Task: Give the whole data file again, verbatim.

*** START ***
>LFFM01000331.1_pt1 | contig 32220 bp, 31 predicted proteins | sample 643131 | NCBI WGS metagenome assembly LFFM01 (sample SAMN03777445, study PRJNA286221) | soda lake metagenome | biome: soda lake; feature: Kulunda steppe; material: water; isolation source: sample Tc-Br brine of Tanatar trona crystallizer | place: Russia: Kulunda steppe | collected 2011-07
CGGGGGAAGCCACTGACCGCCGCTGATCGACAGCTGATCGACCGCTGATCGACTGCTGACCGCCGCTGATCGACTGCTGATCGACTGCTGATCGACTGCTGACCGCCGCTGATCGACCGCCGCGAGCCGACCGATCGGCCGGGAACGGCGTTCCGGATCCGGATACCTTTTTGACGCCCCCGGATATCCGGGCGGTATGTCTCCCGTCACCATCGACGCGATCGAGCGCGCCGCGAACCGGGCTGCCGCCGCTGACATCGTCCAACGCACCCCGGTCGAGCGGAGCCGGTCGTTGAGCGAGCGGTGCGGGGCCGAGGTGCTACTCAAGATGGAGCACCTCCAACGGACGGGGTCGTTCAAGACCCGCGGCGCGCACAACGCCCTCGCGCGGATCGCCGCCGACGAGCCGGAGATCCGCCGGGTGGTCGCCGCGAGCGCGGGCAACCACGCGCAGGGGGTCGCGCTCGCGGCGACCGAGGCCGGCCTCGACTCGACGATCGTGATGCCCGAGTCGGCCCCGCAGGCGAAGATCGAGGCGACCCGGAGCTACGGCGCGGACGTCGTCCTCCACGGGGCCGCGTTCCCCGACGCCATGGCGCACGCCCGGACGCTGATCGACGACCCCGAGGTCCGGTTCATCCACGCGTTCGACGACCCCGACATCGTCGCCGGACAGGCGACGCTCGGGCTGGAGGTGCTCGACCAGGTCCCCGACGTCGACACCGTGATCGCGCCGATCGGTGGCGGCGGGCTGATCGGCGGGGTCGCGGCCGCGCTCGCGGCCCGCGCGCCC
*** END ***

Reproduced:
>LFFM01000331.1_pt1 | contig 32220 bp, 31 predicted proteins | sample 643131 | NCBI WGS metagenome assembly LFFM01 (sample SAMN03777445, study PRJNA286221) | soda lake metagenome | biome: soda lake; feature: Kulunda steppe; material: water; isolation source: sample Tc-Br brine of Tanatar trona crystallizer | place: Russia: Kulunda steppe | collected 2011-07
CGGGGGAAGCCACTGACCGCCGCTGATCGACAGCTGATCGACCGCTGATCGACTGCTGACCGCCGCTGATCGACTGCTGATCGACTGCTGATCGACTGCTGACCGCCGCTGATCGACCGCCGCGAGCCGACCGATCGGCCGGGAACGGCGTTCCGGATCCGGATACCTTTTTGACGCCCCCGGATATCCGGGCGGTATGTCTCCCGTCACCATCGACGCGATCGAGCGCGCCGCGAACCGGGCTGCCGCCGCTGACATCGTCCAACGCACCCCGGTCGAGCGGAGCCGGTCGTTGAGCGAGCGGTGCGGGGCCGAGGTGCTACTCAAGATGGAGCACCTCCAACGGACGGGGTCGTTCAAGACCCGCGGCGCGCACAACGCCCTCGCGCGGATCGCCGCCGACGAGCCGGAGATCCGCCGGGTGGTCGCCGCGAGCGCGGGCAACCACGCGCAGGGGGTCGCGCTCGCGGCGACCGAGGCCGGCCTCGACTCGACGATCGTGATGCCCGAGTCGGCCCCGCAGGCGAAGATCGAGGCGACCCGGAGCTACGGCGCGGACGTCGTCCTCCACGGGGCCGCGTTCCCCGACGCCATGGCGCACGCCCGGACGCTGATCGACGACCCCGAGGTCCGGTTCATCCACGCGTTCGACGACCCCGACATCGTCGCCGGACAGGCGACGCTCGGGCTGGAGGTGCTCGACCAGGTCCCCGACGTCGACACCGTGATCGCGCCGATCGGTGGCGGCGGGCTGATCGGCGGGGTCGCGGCCGCGCTCGCGGCCCGCGCGCCC